Changing Landscape For Electric Utilities
The centralized electric utility industry is facing an unprecedented threat in the form of distributed generation. While utilities across the U.S. have aggressively campaigned against the distributed generation industry, this strategy may ultimately backfire. Despite the billions of dollars that the electric utilities possess, their attempts to suppress the distributed generation movement have been rather ineffective. In fact, distributed generation is still one of the fastest growing energy segments. Although the centralized and decentralized electricity generation business models seem incompatible, these two industries do have some large synergies.
While electric utilities like Edison International (NYSE:EIX), Pacific Gas & Electric (NYSE:PCG), Public Service Enterprise Group (NYSE:PEG), and so forth, have relentlessly launched attacks at the distributed generation movement, these efforts will likely end up being counterproductive. Not only is distributed generation’s survival largely inevitable at this point due to technological trends, but the distributed generation industry also offers invaluable assets to centralized utilities. Should the utilities continue to waste time fighting distributed generation rather than embracing it, these utilities could end up losing out.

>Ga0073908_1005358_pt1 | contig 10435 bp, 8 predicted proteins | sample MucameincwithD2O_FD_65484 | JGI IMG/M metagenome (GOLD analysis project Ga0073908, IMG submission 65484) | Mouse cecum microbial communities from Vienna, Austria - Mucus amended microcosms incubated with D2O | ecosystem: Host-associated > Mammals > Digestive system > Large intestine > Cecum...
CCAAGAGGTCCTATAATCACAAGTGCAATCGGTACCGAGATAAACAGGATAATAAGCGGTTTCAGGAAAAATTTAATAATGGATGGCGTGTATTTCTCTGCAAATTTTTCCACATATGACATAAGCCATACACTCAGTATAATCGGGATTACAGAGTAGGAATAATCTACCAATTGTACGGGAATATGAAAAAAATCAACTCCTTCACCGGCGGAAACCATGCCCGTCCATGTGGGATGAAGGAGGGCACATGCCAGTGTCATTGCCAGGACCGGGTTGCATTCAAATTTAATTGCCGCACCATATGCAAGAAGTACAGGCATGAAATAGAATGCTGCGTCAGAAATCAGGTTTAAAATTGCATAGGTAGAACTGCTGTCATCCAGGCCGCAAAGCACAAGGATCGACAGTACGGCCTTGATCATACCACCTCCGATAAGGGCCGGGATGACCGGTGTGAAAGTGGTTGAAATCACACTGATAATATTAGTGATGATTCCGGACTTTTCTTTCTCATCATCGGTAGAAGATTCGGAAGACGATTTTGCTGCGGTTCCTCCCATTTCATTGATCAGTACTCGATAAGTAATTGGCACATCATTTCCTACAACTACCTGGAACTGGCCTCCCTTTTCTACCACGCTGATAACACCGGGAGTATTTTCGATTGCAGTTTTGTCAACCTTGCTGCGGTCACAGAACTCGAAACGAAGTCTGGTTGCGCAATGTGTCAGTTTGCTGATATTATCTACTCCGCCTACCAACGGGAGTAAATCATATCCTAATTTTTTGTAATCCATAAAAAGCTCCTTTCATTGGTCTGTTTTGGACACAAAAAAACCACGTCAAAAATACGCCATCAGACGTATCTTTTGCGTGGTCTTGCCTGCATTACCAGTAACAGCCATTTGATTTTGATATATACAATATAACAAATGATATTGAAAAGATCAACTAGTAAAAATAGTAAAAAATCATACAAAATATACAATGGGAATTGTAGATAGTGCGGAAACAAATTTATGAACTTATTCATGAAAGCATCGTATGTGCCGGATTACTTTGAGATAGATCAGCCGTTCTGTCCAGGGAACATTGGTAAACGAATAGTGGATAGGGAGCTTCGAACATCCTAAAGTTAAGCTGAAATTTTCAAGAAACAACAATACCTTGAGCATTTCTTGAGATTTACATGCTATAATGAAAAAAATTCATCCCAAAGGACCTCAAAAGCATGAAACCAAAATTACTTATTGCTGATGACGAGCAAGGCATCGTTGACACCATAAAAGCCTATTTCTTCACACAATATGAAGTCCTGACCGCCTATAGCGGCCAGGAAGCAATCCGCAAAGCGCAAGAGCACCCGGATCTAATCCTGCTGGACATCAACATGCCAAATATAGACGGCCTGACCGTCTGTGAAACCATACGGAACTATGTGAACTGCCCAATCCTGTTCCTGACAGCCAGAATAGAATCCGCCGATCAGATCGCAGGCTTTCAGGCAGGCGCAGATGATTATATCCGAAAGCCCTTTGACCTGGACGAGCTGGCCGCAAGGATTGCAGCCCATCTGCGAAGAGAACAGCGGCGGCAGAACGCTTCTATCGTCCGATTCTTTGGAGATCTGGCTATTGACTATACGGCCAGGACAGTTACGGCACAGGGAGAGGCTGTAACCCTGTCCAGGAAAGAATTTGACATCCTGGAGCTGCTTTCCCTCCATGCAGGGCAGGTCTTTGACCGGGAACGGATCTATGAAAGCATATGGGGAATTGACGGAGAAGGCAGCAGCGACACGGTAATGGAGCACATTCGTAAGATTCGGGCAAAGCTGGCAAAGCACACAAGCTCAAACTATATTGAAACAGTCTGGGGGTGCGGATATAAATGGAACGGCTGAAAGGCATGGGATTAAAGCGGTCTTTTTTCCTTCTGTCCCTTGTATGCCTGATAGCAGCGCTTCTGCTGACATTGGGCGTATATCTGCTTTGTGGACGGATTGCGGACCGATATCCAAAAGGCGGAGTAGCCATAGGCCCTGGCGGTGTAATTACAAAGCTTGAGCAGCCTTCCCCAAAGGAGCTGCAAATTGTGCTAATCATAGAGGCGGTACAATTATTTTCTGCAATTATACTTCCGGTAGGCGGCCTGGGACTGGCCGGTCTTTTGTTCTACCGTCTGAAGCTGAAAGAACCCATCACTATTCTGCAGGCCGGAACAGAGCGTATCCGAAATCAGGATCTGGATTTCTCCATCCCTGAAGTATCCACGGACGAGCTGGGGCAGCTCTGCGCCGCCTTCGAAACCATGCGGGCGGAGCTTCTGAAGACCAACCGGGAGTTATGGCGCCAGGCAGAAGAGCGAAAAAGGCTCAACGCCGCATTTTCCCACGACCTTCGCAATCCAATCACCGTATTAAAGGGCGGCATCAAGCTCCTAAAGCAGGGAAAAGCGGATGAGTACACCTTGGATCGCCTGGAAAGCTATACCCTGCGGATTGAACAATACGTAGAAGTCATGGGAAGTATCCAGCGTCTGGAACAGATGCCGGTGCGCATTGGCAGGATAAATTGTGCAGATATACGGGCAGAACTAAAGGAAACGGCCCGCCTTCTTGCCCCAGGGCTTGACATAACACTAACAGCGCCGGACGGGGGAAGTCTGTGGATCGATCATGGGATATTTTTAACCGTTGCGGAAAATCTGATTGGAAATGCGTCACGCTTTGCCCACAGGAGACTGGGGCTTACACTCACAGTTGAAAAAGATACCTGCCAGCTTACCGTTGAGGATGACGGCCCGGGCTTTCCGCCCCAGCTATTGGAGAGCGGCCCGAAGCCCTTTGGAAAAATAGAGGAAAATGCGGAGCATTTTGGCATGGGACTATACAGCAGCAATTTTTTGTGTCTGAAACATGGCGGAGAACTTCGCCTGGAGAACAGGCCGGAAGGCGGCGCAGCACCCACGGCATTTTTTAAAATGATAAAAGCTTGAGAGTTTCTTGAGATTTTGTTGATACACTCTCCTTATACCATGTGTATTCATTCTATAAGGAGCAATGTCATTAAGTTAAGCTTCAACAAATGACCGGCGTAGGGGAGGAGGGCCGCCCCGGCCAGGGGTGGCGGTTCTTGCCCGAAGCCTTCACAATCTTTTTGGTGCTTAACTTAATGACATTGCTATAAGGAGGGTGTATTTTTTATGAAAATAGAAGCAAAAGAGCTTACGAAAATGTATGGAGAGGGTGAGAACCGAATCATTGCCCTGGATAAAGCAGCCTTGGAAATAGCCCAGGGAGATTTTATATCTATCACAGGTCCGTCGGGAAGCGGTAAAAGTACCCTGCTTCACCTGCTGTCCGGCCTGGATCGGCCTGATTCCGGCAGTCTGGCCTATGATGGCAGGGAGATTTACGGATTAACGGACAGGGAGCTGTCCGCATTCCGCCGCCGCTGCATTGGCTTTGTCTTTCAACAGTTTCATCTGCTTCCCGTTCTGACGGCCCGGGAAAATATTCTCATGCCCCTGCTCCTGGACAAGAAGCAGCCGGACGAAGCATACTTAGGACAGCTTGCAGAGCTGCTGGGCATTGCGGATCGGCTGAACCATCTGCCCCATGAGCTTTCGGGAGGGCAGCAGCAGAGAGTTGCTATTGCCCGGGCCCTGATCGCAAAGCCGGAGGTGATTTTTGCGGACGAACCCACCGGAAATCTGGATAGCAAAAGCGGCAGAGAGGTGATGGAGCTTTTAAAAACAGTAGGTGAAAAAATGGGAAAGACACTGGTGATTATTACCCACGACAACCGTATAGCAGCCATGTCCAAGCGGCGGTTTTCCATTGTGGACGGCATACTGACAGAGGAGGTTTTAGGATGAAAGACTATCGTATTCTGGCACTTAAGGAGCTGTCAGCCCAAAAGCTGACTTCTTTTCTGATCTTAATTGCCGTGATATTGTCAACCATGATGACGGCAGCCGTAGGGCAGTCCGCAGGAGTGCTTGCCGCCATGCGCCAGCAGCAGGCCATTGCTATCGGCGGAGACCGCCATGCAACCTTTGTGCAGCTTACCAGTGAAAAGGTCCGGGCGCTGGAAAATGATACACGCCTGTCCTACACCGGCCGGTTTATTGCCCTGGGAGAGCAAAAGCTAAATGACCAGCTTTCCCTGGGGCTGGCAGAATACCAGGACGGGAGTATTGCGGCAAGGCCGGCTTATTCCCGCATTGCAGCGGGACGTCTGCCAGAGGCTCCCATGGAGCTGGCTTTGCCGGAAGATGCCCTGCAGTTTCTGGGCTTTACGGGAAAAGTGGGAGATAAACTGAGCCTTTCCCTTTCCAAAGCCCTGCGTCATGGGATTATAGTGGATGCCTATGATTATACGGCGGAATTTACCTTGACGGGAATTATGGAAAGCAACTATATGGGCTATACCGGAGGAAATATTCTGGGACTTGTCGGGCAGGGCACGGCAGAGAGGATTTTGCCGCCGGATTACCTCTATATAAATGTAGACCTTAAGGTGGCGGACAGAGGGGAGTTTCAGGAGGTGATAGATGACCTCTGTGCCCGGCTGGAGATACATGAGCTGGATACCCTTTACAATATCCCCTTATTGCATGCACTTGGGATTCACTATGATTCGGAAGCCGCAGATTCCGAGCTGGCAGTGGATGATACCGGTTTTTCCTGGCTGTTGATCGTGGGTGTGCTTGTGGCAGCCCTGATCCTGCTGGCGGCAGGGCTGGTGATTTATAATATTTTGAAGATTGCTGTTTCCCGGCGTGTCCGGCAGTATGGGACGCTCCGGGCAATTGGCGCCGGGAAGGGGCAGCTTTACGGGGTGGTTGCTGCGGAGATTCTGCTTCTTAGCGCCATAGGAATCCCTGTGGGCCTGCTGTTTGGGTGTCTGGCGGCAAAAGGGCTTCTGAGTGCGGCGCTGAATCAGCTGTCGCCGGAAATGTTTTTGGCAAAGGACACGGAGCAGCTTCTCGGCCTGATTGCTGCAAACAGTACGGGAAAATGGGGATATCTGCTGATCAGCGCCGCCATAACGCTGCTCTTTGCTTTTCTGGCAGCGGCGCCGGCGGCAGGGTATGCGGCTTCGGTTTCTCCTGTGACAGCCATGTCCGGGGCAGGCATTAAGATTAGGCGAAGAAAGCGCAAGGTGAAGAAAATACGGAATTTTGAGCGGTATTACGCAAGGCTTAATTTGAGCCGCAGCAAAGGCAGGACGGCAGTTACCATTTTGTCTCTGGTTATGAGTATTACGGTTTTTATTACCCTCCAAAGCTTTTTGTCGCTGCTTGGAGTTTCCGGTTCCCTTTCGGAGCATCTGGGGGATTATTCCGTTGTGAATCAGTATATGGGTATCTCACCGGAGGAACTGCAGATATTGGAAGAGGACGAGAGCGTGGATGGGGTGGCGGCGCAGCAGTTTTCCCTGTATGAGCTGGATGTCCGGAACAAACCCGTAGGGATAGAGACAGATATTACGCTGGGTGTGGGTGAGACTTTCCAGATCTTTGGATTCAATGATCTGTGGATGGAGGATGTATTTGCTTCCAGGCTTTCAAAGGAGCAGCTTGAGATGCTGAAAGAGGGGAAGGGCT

Distributed-generation companies like SolarCity (NASDAQ:SCTY) are already exploring the idea of offering distributed energy resources ((DERs)) for the centralized utilities, which is something that should benefit both industries. As an aging grid infrastructure has been a major focal point for electric utilities, distributed generation could actually help the utilities alleviate this issue. As countless billions of dollars will be needed to address the problems associated with an aging grid, the electric utilities could save a lot of money by utilizing distributed generation assets. This would in turn reduce the animus between the two industries, which would be particularly beneficial to the distributed generation industry.